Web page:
Adcock, G J; Dennis, E S; Easteal, S; Huttley, G A; Jermiin, L S; Peacock, W J and Thorne, A.  2001.  Mitochondrial DNA sequences in ancient Australians:  Implications for modern human origins.  Proceedings of the National Academy of Sciences of the USA.  98(2): 537-42.  

 

Antón, Susan C and Weinstein, Karen J.  1999.  Artificial cranial deformation and fossil Australians revisited. J. of Human Evolution. 36(2): 195-209.

 

Brown, Peter.  1997.  Australian Palaeoanthropology.  History of Physical Anthropology:  an Encyclopedia.  F Spencer, ed.  New York, NY.  Garland Publishing.  138-145.             

 

Hawks, John; Oh, Stephen; Hunley, Keith; Dobson, Seth; Cabana, Graciela; Davalu, Praveen; Wolpoff and Milford H.  2000.  An Australasian test of the recent African origin theory using the WLH-50 calvarium.  J. of Human Evolution. 39(1): 1-22.

 

Horton, David, ed.  1994.  The Encyclopaedia of Aboriginal Australia:  Aboriginal and Torres Strait Islander History, Society, and Culture.  Canberra, Australia.  Aboriginal Studies Press.

Ingman, M and Gyllesten, U.  2003.  Mitochondrial genome variation and evolutionary history of Australian and New Guinean aborigines.  Genome Research.  13(7): 1600-6. 

 

Merriam-Webster Online Dictionary, http://www.m-w.com/netdict.htm.  Accessed on 03/11/2004. 

 

Mitchell, R J; Howlett, S; White, N G; Federle, L; Papiha, S S; Briceno, I; McComb, J; Schanfield, M S; Tyler-Smith, C; Osipova, L; Livshits, G and Crawford, M H.  1999.  Deletion polymorphism in the human COL1A2 gene: genetic evidence of a non-African population whose descendants spread to all continents.  Human Biology.  71(6): 901. 

 

Mitchell, R J.  1998.  Y-chromosome-specific restriction fragment length polymorphisms (RFLPs): relevance to human evolution and human variation. American J. of Human Biology.  8(5): 573-586.

O’Connell, J F and Allen, J.  2004.  Dating the colonization of Sahul (Pleistocene Australia–New Guinea): a review of recent research. J. of Archaeological Science, In Press, Corrected Proof.  Available online 17 January 2004 via www.sciencedirect.com.

Roberts, Richard G; Rhs, Jones; Spooner, Nigel A; Head, M J; Murray, Andrew S and Smith, M A.  1994.  The human colonization of Australia: optical dates of 53,000 and 60,000 years bracket human arrival at Deaf Adder Gorge, Northern Territory. Quaternary Science Reviews. 13(5-7): 575-583.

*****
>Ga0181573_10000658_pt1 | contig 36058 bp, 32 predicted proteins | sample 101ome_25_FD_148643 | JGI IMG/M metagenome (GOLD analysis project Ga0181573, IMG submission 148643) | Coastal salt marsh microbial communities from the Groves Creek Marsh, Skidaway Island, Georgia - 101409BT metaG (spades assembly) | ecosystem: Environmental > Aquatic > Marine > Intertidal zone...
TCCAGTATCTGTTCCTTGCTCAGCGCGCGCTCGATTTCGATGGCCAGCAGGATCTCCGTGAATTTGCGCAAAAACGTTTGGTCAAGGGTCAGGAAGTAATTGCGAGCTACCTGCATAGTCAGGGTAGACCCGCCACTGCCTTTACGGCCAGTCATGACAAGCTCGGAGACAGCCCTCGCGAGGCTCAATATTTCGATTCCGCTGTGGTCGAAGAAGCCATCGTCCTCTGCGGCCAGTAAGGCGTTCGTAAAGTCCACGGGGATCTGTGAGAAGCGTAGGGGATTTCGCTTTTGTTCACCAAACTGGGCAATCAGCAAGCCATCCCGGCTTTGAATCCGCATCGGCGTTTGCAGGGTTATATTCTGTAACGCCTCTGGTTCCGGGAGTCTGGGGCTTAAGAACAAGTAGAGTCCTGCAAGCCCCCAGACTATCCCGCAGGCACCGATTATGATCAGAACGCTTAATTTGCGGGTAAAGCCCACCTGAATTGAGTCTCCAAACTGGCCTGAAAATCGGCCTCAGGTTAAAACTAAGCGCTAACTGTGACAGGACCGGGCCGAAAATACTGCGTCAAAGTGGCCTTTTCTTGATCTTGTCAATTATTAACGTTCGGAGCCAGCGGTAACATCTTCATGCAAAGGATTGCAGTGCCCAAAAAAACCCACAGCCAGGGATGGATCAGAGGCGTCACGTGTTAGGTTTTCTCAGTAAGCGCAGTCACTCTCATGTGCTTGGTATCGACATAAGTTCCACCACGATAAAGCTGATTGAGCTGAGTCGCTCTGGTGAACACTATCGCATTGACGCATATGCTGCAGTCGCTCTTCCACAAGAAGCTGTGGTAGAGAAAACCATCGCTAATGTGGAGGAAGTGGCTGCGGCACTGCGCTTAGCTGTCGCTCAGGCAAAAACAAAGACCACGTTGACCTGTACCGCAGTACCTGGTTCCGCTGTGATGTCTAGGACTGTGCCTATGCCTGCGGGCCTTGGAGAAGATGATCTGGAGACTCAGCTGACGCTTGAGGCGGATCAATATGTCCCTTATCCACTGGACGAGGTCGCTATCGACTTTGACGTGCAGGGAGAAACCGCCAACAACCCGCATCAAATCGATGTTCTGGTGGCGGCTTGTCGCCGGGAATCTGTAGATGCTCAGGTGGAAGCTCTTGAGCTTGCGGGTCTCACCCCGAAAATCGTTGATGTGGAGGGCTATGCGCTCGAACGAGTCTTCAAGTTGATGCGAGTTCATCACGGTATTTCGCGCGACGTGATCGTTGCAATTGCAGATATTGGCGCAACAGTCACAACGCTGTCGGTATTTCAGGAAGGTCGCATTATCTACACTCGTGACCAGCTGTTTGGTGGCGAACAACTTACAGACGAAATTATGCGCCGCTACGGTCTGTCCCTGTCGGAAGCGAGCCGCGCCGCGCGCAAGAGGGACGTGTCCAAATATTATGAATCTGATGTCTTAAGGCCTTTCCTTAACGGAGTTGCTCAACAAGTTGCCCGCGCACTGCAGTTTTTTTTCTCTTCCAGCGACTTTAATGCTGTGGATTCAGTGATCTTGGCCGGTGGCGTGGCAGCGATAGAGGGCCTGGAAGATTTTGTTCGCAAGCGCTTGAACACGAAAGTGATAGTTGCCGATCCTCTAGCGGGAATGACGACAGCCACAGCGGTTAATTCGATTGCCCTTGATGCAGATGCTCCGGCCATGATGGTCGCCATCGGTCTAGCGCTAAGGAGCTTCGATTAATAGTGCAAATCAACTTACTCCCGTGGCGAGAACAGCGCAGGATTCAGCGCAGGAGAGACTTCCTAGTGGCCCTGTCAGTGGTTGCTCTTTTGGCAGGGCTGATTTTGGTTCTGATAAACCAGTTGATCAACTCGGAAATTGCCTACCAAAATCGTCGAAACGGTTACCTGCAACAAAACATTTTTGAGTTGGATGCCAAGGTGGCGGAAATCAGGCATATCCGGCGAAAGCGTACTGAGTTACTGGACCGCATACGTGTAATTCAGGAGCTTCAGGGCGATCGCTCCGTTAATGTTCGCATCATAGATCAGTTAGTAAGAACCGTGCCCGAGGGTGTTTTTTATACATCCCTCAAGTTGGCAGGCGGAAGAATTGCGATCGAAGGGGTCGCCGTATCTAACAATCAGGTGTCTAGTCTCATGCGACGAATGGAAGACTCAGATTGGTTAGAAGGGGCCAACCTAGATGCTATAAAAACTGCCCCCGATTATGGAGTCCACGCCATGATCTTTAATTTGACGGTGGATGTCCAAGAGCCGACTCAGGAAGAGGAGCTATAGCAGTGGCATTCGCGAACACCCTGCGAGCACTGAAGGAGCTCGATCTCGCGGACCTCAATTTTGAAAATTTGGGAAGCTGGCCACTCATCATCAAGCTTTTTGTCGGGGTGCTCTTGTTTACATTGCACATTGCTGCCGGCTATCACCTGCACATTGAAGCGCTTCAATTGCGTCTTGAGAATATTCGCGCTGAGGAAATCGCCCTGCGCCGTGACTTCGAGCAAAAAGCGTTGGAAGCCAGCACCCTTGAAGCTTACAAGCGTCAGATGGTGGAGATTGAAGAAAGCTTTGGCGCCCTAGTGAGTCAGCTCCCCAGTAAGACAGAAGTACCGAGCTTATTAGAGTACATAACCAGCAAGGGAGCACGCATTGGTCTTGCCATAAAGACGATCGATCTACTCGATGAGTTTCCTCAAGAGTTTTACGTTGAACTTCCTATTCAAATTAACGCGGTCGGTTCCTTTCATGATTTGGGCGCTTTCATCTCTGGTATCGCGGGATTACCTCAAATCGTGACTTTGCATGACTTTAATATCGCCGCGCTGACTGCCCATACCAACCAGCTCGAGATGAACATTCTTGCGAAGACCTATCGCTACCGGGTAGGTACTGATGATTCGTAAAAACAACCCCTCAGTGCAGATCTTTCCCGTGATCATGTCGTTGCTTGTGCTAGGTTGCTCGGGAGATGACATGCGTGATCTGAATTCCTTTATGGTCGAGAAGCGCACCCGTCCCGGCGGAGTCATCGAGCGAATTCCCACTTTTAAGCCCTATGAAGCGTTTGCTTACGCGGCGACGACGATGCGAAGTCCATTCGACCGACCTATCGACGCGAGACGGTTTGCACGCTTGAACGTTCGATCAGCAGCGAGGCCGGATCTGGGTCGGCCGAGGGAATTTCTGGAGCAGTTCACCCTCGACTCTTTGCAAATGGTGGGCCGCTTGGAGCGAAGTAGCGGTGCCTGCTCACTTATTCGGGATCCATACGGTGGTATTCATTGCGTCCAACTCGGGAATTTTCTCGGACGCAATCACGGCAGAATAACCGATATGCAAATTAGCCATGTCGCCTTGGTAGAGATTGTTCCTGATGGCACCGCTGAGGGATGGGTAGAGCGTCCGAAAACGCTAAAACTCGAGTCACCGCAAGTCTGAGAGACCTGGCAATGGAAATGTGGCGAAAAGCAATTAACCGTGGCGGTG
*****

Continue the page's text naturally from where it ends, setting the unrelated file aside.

McConvell, Patrick and Evans, Nicholas, eds.  1997.  Archaeology and Linguistics:  Aboriginal Australia in Global Perspective.  New York, NY.  Oxford University Press.

 

Strachan, Tom and Read, Andrew P.  2004.  Human Molecular Genetics:  Third Edition.  New York, NY.  Garland Science.  275-310. 

 

Vandenburg, N; van Oorshot, R A; Tyler-Smith, C and Mitchell, R J.  1999.  Y-chromosome-specific microsatellite variation in Australian aboriginals.  Human Biology. 71(6): 915-31.

 

 

 

 

 

 

 

 

 

 

 

 

 

 

 

 

 

 

 

 

 

 

 

 

 

 

 

 

 

 

 

 

GLOSSARY

 

Carbon 14 dating- the determination of the age of old material (as an archaeological or paleontological specimen) by means of the content of carbon 14 (Merriam-Webster Online). 

Computational/statistical methods to develop evolutionary trees-involves generating most likely trees, most simplistic trees, and statistical techniques to predict an evolutionary tree from a set of data (Ingman and Gyllesten, 2003).

Haplotype- a set of genes that determine different antigens but are closely enough linked to be inherited as a unit; also : the antigenic phenotype determined by a haplotype (Merriam-Webster Online). 

Hypervascularity- excessive growth relating to a channel for the conveyance of a body fluid, especially blood vessels (Merriam-Webster Online)

Hyperostosis- excessive growth or thickening of bone tissue (Merriam-Webster Online)

Locus- the position in a chromosome of a particular gene or allele (Merriam-Webster Online). 

Mitochondrial genome-the complete set of DNA contained and maintained by mitochondria in the cells of eukaryotes. 

 

Morphology- “a : a branch of biology that deals with the form and structure of animals and plants b : the form and structure of an organism or any of its parts.”  (Merriam-Webster Online)

Nuclear inserts-DNA inserted into the nuclear genome and perpetuated by replication, may consist of transposons or other sequences (Strachan and Read, 2004). 

PCR-Polymerase Chain Reaction:  “Usually designed to permit selective amplification of a specific target DNA sequence within a heterogeneous collection of DNA sequences.”  (Strachan and Read, 2004)

 

Phenotype- “the visible properties of an organism that are produced by the interaction of the genotype and the environment.” (Merriam-Webster Online)

Sahul- “Sahul is the continent formed when glacio-eustatically lowered sea levels exposed dry land connections between Australia, New Guinea and Tasmania.” (O’Connell and Allen, 2004).  

 

Satellite DNA-“sequences whose base composition is significantly different to that of the bulk DNA” (often repeated sequences). (Strachan and Read, 2004)

            Also mini- and microsatellite DNA (smaller repeated sequences)

Thermoluminescence dating-

 the determination of the date at which materials were formed by measuring the light energy released when heating it (http://en.wikipedia.org/wiki/Thermoluminescence_dating)